The frogs, who are usually missing one leg from the knee down, have been sighted in both Meeker and Stearns counties.
Stearns County has reported three frogs and Meeker has reported eight. The MPCA also received two reports from Canada, one from South Dakota and one from Wisconsin.
There is a "large variation" in the percent of the frog population that is affected in each report area. In some cases, 50 percent or more of the population was affected.
The MPCA started studying the frogs in 1993 after they received reports of deformities around Granite Falls. The MPCA team only got to Granite Falls in September. Their work there was "inconclusive," Gernes said. The MPCA didn't find very many deformed frogs. However, in June of that summer, there were a larger number of these frogs.
Studies of frog tissues have shown heavy metal residues and agricultural (pesticide) residues.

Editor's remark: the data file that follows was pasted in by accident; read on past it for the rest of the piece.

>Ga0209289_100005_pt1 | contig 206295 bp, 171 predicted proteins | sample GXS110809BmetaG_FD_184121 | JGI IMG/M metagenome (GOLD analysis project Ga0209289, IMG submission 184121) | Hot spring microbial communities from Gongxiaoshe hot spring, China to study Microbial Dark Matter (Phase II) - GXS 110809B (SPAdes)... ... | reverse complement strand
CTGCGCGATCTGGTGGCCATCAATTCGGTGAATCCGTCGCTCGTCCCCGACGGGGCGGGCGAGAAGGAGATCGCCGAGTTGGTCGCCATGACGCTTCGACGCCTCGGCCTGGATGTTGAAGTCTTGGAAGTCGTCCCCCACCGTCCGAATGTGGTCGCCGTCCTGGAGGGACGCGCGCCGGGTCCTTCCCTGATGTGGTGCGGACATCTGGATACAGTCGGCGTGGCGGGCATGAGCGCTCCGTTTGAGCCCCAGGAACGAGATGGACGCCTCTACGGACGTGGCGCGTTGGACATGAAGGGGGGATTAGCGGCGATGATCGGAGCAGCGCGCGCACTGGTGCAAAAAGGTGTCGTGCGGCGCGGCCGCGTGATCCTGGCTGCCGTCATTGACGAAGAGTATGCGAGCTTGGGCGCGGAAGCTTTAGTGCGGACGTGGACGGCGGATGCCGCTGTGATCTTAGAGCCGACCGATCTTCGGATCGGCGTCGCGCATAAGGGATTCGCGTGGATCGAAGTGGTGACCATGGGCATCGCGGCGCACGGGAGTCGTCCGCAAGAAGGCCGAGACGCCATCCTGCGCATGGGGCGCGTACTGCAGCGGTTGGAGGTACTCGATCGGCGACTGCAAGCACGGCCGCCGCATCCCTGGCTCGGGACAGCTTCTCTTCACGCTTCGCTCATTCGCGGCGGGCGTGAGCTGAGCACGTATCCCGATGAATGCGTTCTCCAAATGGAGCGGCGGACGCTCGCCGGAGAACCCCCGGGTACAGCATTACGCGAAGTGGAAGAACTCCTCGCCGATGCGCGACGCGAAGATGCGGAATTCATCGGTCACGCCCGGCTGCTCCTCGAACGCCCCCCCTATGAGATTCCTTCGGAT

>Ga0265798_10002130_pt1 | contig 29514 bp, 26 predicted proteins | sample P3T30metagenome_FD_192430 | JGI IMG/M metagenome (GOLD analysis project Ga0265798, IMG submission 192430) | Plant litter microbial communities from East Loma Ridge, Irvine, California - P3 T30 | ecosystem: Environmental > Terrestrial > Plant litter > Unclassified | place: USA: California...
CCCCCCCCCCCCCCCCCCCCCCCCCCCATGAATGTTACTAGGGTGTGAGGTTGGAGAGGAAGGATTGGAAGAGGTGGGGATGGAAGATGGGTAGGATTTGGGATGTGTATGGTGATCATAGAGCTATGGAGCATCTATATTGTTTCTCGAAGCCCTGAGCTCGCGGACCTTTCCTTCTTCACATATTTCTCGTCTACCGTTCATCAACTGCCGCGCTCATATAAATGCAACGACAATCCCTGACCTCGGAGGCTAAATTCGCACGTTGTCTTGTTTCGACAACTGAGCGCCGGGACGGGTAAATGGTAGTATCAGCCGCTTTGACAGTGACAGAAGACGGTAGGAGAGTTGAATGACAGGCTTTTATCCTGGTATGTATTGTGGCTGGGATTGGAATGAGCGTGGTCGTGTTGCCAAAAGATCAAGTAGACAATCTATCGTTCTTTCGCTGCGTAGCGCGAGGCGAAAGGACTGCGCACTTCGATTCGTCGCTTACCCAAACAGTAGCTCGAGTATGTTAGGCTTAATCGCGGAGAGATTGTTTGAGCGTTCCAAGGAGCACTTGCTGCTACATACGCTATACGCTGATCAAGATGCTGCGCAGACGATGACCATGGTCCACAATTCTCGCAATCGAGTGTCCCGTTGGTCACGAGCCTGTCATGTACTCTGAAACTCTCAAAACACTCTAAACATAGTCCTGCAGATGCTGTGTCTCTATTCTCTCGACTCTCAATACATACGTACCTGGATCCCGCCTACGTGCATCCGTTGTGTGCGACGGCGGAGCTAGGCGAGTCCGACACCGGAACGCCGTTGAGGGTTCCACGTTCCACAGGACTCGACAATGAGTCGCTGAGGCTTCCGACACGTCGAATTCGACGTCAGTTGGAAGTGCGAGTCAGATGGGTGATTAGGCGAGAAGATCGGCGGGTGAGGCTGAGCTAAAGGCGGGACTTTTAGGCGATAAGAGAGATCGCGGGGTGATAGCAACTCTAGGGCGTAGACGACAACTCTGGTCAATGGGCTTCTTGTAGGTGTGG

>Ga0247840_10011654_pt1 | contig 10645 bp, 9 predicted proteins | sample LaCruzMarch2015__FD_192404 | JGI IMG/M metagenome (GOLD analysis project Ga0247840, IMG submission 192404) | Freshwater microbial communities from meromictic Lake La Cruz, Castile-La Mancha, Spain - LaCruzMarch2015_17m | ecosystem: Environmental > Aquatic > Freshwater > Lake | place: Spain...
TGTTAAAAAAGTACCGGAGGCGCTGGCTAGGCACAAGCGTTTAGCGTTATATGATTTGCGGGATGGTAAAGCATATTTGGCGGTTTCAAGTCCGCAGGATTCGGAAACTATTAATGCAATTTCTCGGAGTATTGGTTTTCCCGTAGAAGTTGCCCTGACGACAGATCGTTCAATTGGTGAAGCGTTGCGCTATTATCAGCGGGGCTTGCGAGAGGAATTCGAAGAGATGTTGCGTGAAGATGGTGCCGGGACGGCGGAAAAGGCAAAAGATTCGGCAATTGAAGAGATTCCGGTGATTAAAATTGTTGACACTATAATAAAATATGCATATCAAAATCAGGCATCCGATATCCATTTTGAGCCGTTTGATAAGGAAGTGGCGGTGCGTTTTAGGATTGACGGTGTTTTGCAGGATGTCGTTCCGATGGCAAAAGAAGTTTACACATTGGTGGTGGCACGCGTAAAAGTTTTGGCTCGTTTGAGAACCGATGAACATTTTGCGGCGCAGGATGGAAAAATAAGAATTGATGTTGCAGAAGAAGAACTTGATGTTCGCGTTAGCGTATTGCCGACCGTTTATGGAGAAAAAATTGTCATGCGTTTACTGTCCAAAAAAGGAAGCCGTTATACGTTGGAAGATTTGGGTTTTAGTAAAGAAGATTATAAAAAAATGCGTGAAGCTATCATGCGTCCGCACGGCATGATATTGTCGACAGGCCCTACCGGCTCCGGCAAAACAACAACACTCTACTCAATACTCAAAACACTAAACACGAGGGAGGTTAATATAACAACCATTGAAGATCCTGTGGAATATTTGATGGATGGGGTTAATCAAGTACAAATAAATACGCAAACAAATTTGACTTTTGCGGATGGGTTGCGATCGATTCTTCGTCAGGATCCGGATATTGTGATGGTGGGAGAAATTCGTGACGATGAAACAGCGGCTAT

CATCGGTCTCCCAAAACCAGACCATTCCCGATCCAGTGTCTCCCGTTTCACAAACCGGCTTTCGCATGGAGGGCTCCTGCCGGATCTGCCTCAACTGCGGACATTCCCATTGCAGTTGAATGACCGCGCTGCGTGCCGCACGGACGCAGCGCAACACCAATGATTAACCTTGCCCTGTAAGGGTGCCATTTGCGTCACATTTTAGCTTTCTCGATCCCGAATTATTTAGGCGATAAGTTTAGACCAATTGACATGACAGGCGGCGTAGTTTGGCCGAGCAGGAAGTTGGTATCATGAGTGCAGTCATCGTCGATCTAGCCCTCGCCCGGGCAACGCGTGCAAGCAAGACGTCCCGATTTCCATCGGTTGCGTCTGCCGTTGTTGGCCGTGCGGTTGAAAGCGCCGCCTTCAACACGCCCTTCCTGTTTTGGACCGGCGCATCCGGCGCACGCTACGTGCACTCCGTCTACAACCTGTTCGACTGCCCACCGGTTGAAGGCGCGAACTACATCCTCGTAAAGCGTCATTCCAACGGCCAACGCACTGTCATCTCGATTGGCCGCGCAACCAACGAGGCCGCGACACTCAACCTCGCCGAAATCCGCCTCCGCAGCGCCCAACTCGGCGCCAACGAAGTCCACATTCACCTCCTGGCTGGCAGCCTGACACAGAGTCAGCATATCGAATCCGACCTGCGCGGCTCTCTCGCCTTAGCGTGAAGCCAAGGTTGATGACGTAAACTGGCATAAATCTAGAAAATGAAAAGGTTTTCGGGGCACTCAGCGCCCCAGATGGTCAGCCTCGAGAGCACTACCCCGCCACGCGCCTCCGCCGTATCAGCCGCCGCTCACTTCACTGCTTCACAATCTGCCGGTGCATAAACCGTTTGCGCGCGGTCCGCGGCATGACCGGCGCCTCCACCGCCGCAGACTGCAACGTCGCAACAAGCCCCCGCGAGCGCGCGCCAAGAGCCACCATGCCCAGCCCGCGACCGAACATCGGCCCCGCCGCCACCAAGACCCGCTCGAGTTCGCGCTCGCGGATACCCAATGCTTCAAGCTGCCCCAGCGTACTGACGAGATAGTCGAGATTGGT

"We still don't know which metals or if agricultural chemicals could cause these deformities," Gernes said. However, metals and pesticides are "likely theories."
A team is beginning to study the frogs in greater detail. The team includes geneticists. They will find out if the frogs' DNA is abnormal, or if the abnormalities reside in the chromosomes.
As for the effects on humans, there is no concrete proof that frog deformities correspond with human deformities.
The MPCA is communicating with Vince Gary, who did research at the University of Minnesota concerning human birth defects. Human birth defects were prevalent when one parent was a pesticide applicator, according to Gary's studies. He also found that more birth defects occur in humans who are conceived in the spring ÷ when pesticides are sprayed.
However, Gary's studies were from 1989 through 1992 and the MPCA's studies started in 1993, so the time periods for the two databases don't correspond.
MPCA has a booth in the education building at the state fair. They have more information available about the frog deformities and their studies concerning them.
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